The top diplomats of Japan, the United States and South Korea on Tuesday urged North Korea to refrain from military provocation and continue denuclearization talks.

Japanese Foreign Minister Toshimitsu Motegi said after discussions with his U.S. and South Korean counterparts, Mike Pompeo and Kang Kyung Wha, that they agreed economic sanctions on the North should not be lifted yet in the absence of any progress in negotiations.

(From left: South Korean Foreign Minister Kang Kyung Wha, U.S. Secretary of State Mike Pompeo and Japanese Foreign Minister Toshimitsu Motegi)[Courtesy of the Japanese Foreign Ministry]

The three-way meeting in East Palo Alto, just outside San Francisco, took place after a deadline set by Pyongyang for a breakthrough by the end of 2019 passed.

"We agreed on the importance of North Korea making positive efforts in talks with the United States rather than going through with provocative moves," Motegi told reporters.

While North Korean leader Kim Jong Un has pledged to unveil a "new strategic weapon," possibly a new intercontinental ballistic missile, Pyongyang has refrained from major provocations in recent months.

Its most recent missile test was in October, the firing of what it said was a new type of submarine-launched missile into the Sea of Japan. Pyongyang also conducted on two occasions in December what it described as a "crucial" experiment at a rocket launch site, which experts believe involved testing a liquid-fuel engine for a long-range ballistic missile.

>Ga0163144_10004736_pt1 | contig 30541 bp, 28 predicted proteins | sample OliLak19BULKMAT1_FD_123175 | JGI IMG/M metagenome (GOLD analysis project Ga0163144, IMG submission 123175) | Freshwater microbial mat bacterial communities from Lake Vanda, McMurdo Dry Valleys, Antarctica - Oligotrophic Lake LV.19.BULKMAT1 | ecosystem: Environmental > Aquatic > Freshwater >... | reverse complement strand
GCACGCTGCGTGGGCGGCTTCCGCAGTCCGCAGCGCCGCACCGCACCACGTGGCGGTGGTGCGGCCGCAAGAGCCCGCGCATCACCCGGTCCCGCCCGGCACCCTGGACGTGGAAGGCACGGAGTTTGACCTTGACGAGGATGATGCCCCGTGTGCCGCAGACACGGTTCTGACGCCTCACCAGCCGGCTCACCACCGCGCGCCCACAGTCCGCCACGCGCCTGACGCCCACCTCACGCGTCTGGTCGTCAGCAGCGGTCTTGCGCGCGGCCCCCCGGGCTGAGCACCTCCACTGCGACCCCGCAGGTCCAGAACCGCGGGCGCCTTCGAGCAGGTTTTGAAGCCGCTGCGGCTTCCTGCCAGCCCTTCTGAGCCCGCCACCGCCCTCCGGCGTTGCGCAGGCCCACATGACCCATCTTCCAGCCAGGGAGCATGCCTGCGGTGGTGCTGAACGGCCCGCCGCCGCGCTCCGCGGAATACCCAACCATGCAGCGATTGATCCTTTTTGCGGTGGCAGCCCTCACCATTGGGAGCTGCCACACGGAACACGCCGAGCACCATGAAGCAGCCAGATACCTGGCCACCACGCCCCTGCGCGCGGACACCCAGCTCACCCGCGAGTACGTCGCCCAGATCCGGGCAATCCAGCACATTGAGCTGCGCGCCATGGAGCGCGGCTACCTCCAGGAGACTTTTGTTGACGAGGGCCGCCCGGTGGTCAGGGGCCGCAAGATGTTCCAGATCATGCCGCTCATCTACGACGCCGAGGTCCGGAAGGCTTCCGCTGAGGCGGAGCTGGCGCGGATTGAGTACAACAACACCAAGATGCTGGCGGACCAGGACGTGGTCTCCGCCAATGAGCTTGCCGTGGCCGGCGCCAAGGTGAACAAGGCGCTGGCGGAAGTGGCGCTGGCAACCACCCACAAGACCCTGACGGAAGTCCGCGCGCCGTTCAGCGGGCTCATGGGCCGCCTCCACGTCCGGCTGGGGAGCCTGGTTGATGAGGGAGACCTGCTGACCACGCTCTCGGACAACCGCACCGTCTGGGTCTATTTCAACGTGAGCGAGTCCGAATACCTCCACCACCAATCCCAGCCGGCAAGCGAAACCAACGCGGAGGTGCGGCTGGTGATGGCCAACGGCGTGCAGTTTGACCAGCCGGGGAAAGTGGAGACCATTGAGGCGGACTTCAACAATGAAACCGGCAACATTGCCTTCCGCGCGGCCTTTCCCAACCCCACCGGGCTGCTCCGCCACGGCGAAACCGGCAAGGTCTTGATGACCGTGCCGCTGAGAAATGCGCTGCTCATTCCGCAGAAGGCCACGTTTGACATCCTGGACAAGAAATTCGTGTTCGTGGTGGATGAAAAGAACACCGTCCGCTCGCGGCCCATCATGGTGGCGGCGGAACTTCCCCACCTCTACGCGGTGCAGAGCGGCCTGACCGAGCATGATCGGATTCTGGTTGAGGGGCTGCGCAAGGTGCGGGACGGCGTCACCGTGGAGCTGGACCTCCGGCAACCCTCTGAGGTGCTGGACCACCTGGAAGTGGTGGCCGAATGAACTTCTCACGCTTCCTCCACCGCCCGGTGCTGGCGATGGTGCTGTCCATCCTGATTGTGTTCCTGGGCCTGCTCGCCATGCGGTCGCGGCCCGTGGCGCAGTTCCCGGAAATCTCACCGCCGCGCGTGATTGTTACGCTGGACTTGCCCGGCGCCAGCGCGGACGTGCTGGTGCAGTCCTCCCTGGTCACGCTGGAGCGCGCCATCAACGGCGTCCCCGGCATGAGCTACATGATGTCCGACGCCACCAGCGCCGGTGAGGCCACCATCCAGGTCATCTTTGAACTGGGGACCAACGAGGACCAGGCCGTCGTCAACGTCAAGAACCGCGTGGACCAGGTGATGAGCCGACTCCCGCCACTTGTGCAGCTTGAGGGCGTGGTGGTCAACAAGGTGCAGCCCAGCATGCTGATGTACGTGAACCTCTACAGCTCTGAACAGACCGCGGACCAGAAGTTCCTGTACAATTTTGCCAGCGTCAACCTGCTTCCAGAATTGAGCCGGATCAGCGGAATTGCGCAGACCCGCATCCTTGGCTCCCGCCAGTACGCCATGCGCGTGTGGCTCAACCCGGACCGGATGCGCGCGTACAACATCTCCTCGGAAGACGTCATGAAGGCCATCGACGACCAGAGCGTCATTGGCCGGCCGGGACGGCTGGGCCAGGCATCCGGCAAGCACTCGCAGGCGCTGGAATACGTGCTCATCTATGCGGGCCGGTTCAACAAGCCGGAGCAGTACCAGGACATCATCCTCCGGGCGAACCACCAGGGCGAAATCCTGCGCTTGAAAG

The three ministers "emphasized the importance of the U.S.-ROK and U.S.-Japan alliances to security and prosperity in the Indo-Pacific region and the world," the U.S. State Department said, using an acronym for South Korea's formal name, the Republic of Korea.

Motegi and Kang also held separate talks in an effort to resolve a diplomatic feud between their countries over wartime compensation and trade policy.

(North Korea's "super-large multiple rocket launchers" test-fired on Oct. 31, 2019.)[KCNA/Kyodo]

While Washington looks to maintain cooperation to deal with potential threats, relations between its top allies in Asia have been strained since late 2018 when South Korea's top court ordered Japanese companies to pay compensation for forced labor during the 1910-1945 period of colonial rule.

The court rulings drew a strong backlash from Japan, which argues that South Korea relinquished all rights to wartime claims in a bilateral agreement signed when the countries normalized ties in 1965.

The administration of South Korean President Moon Jae In says that while it still respects the agreement, it cannot overturn the decision of another branch of government.

Motegi said he repeated calls for South Korea to address the issue, though Kang did not offer any concrete solutions in the meeting. The two agreed to continue dialogue, he said.

The spat escalated in July 2019 when Japanese Prime Minister Shinzo Abe's government announced tighter regulations on key exports to South Korea.

Citing national security concerns, Japan revoked South Korea's preferential status requiring less red tape for shipments of some chemicals used to manufacture semiconductors and display panels, and later dropped the country from a "white list" of trusted trade partners.

Relations have shown signs of improvement in recent months, after Seoul suspended its decision to terminate a military intelligence-sharing pact with Tokyo.